2019 LD2: the unruly comet

Asteroids and comets are generally thought to be different classes of celestial objects. But is the strict distinction really justified? The interstellar visitor ʻOumuamua, for example, was initially thought to be a comet, but didn’t develop either a coma or a tail and was then classified as an asteroid. In the meantime, its trajectory has been calculated so precisely that it must have lost mass – which means it is definitely a comet.

The object 2019 LD2 discovered by the Asteroid Terrestrial-impact Last Alert System (ATLAS) of the University of Hawaii also appears to be some sort of hybrid. Discovered in June 2019, it was thought at first to be an asteroid, but quickly there were indications that it had comet-like properties. In July 2019, it developed a small tail, which it has kept to today. Therefore, 2019 LD2 must be an active object – a comet.

However, there’s a small problem: according to astronomers of the University of Hawaii, 2019 LD2 might belong to a group of asteroids, the so-called Trojans, on the same orbit as Jupiter, but leading the way in front of the giant planet. There are a few thousand of them, but none of them are comets. And there’s also a reason for that: Jupiter captured its Trojans billions of years ago. Since then, they’ve orbited the Sun so many times that any volatile material should have been exhausted a long time ago. So how could 2019 LD2 develop a tail now? Well, astronomers have long thought that there were still ice deposits hidden in the interior of all these asteroids. But this ice was being protected by a dense rocky shell, so nothing could get out anymore. 2019 LD2’s shell might have been damaged in a collision or a rockslide, so that ice was exposed and is now evaporating and forming a tail.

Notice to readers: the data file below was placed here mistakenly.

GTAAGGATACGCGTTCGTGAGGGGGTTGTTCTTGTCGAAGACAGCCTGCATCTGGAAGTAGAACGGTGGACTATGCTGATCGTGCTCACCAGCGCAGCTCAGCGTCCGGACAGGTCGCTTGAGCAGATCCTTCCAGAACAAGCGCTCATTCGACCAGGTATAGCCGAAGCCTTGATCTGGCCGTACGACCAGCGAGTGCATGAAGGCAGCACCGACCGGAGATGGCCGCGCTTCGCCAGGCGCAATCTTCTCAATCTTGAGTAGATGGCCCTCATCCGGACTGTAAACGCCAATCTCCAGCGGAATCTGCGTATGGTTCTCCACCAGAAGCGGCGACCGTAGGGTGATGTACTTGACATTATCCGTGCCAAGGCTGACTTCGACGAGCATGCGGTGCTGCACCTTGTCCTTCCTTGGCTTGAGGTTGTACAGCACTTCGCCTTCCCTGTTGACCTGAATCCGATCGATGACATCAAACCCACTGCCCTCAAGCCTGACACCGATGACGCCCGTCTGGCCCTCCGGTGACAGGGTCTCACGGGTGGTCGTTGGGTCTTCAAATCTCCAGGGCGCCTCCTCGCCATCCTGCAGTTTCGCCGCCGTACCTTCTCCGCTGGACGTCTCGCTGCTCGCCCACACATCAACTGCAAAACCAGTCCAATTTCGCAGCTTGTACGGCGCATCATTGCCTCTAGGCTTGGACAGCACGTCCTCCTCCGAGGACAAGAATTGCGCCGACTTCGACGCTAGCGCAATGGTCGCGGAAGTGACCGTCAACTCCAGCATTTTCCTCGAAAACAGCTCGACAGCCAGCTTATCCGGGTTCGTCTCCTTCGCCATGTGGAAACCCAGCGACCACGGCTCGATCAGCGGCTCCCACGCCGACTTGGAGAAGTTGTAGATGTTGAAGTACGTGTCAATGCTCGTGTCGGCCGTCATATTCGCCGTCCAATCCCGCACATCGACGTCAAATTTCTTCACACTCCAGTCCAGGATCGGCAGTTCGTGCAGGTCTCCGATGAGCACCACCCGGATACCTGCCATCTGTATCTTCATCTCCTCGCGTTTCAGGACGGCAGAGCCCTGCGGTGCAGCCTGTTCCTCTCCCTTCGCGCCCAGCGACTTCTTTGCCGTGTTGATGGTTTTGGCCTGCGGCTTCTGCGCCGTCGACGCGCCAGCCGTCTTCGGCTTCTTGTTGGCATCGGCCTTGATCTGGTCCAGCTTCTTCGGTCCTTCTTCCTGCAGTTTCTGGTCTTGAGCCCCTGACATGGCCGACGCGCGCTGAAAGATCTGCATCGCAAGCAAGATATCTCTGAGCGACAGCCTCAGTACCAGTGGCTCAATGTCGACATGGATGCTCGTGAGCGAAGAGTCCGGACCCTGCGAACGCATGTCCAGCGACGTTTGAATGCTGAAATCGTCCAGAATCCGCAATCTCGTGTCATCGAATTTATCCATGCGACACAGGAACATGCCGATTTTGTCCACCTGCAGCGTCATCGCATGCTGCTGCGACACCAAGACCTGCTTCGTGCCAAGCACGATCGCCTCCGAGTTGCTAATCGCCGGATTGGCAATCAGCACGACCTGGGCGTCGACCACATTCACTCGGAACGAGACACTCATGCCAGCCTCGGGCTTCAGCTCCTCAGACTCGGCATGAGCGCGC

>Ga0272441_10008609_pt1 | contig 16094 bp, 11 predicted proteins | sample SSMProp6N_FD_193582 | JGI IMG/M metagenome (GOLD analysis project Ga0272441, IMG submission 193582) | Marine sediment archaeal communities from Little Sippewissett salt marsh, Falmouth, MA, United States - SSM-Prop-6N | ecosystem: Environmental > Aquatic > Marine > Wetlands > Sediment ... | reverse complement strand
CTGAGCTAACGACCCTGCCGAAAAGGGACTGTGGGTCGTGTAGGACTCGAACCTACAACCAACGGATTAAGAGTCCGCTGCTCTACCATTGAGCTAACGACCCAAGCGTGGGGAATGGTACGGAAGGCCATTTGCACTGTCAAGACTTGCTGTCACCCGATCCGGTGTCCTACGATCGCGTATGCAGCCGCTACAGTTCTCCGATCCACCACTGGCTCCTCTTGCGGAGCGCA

But maybe it’s something completely different. 2019 LD2 was only found by chance close to the Jupiter Trojan asteroids. Maybe it is a member of the Jupiter-family comets like 67P/ Churyumov–Gerasimenko. At least, that’s what the Minor Planet Center thinks, which has assigned it the full name P/2019 LD2 (ATLAS).

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